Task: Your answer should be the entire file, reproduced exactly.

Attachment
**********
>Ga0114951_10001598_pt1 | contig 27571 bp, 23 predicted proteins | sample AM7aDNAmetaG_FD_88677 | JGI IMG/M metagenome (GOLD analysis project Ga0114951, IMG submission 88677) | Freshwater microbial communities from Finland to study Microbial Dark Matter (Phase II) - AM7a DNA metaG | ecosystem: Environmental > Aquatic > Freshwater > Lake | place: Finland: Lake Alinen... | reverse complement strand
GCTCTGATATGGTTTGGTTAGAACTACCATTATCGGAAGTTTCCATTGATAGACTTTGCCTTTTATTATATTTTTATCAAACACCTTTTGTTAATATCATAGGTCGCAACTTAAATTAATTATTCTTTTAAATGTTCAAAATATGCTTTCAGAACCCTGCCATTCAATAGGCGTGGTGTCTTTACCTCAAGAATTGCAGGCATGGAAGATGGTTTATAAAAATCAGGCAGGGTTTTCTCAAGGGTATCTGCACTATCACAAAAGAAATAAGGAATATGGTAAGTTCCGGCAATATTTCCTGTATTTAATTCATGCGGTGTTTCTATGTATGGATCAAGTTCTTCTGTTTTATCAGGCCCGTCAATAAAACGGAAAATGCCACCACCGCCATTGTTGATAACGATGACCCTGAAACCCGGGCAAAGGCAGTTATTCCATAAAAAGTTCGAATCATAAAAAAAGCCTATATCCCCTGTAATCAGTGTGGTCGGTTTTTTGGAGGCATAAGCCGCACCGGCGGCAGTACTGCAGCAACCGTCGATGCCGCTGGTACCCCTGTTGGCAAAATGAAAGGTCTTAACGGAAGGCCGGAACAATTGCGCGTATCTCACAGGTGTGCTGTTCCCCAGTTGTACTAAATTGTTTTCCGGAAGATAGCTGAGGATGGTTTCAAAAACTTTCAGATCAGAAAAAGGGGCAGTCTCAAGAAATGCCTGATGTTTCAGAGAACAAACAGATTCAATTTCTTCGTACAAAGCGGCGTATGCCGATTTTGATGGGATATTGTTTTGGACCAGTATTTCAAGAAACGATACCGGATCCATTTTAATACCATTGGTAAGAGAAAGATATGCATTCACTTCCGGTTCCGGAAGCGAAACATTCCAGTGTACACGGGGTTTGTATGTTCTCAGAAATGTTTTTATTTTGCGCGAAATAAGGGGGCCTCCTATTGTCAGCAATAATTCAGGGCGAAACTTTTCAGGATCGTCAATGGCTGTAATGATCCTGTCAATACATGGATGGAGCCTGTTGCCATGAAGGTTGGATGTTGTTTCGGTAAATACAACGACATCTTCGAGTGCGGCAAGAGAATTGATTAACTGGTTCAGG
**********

>Ga0114951_10001598_pt1 | contig 27571 bp, 23 predicted proteins | sample AM7aDNAmetaG_FD_88677 | JGI IMG/M metagenome (GOLD analysis project Ga0114951, IMG submission 88677) | Freshwater microbial communities from Finland to study Microbial Dark Matter (Phase II) - AM7a DNA metaG | ecosystem: Environmental > Aquatic > Freshwater > Lake | place: Finland: Lake Alinen... | reverse complement strand
GCTCTGATATGGTTTGGTTAGAACTACCATTATCGGAAGTTTCCATTGATAGACTTTGCCTTTTATTATATTTTTATCAAACACCTTTTGTTAATATCATAGGTCGCAACTTAAATTAATTATTCTTTTAAATGTTCAAAATATGCTTTCAGAACCCTGCCATTCAATAGGCGTGGTGTCTTTACCTCAAGAATTGCAGGCATGGAAGATGGTTTATAAAAATCAGGCAGGGTTTTCTCAAGGGTATCTGCACTATCACAAAAGAAATAAGGAATATGGTAAGTTCCGGCAATATTTCCTGTATTTAATTCATGCGGTGTTTCTATGTATGGATCAAGTTCTTCTGTTTTATCAGGCCCGTCAATAAAACGGAAAATGCCACCACCGCCATTGTTGATAACGATGACCCTGAAACCCGGGCAAAGGCAGTTATTCCATAAAAAGTTCGAATCATAAAAAAAGCCTATATCCCCTGTAATCAGTGTGGTCGGTTTTTTGGAGGCATAAGCCGCACCGGCGGCAGTACTGCAGCAACCGTCGATGCCGCTGGTACCCCTGTTGGCAAAATGAAAGGTCTTAACGGAAGGCCGGAACAATTGCGCGTATCTCACAGGTGTGCTGTTCCCCAGTTGTACTAAATTGTTTTCCGGAAGATAGCTGAGGATGGTTTCAAAAACTTTCAGATCAGAAAAAGGGGCAGTCTCAAGAAATGCCTGATGTTTCAGAGAACAAACAGATTCAATTTCTTCGTACAAAGCGGCGTATGCCGATTTTGATGGGATATTGTTTTGGACCAGTATTTCAAGAAACGATACCGGATCCATTTTAATACCATTGGTAAGAGAAAGATATGCATTCACTTCCGGTTCCGGAAGCGAAACATTCCAGTGTACACGGGGTTTGTATGTTCTCAGAAATGTTTTTATTTTGCGCGAAATAAGGGGGCCTCCTATTGTCAGCAATAATTCAGGGCGAAACTTTTCAGGATCGTCAATGGCTGTAATGATCCTGTCAATACATGGATGGAGCCTGTTGCCATGAAGGTTGGATGTTGTTTCGGTAAATACAACGACATCTTCGAGTGCGGCAAGAGAATTGATTAACTGGTTCAGG